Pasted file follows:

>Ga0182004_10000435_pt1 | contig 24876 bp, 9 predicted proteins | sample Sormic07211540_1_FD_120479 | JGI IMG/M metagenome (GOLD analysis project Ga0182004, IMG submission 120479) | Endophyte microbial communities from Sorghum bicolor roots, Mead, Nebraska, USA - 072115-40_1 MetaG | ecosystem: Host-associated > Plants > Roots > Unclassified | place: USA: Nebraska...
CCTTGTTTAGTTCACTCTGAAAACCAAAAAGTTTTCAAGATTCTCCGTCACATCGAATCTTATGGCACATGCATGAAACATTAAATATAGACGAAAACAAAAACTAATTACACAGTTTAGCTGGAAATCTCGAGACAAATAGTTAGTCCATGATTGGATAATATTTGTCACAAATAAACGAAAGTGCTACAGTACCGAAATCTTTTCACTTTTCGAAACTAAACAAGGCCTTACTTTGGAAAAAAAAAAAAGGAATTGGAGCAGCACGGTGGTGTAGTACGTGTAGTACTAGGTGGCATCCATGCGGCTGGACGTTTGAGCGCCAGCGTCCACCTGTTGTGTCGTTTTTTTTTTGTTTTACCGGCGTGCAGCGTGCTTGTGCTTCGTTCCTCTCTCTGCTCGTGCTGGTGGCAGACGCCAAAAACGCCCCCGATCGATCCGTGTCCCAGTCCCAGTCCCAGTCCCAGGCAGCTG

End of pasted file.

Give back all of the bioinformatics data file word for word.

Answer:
>Ga0182004_10000435_pt1 | contig 24876 bp, 9 predicted proteins | sample Sormic07211540_1_FD_120479 | JGI IMG/M metagenome (GOLD analysis project Ga0182004, IMG submission 120479) | Endophyte microbial communities from Sorghum bicolor roots, Mead, Nebraska, USA - 072115-40_1 MetaG | ecosystem: Host-associated > Plants > Roots > Unclassified | place: USA: Nebraska...
CCTTGTTTAGTTCACTCTGAAAACCAAAAAGTTTTCAAGATTCTCCGTCACATCGAATCTTATGGCACATGCATGAAACATTAAATATAGACGAAAACAAAAACTAATTACACAGTTTAGCTGGAAATCTCGAGACAAATAGTTAGTCCATGATTGGATAATATTTGTCACAAATAAACGAAAGTGCTACAGTACCGAAATCTTTTCACTTTTCGAAACTAAACAAGGCCTTACTTTGGAAAAAAAAAAAAGGAATTGGAGCAGCACGGTGGTGTAGTACGTGTAGTACTAGGTGGCATCCATGCGGCTGGACGTTTGAGCGCCAGCGTCCACCTGTTGTGTCGTTTTTTTTTTGTTTTACCGGCGTGCAGCGTGCTTGTGCTTCGTTCCTCTCTCTGCTCGTGCTGGTGGCAGACGCCAAAAACGCCCCCGATCGATCCGTGTCCCAGTCCCAGTCCCAGTCCCAGGCAGCTG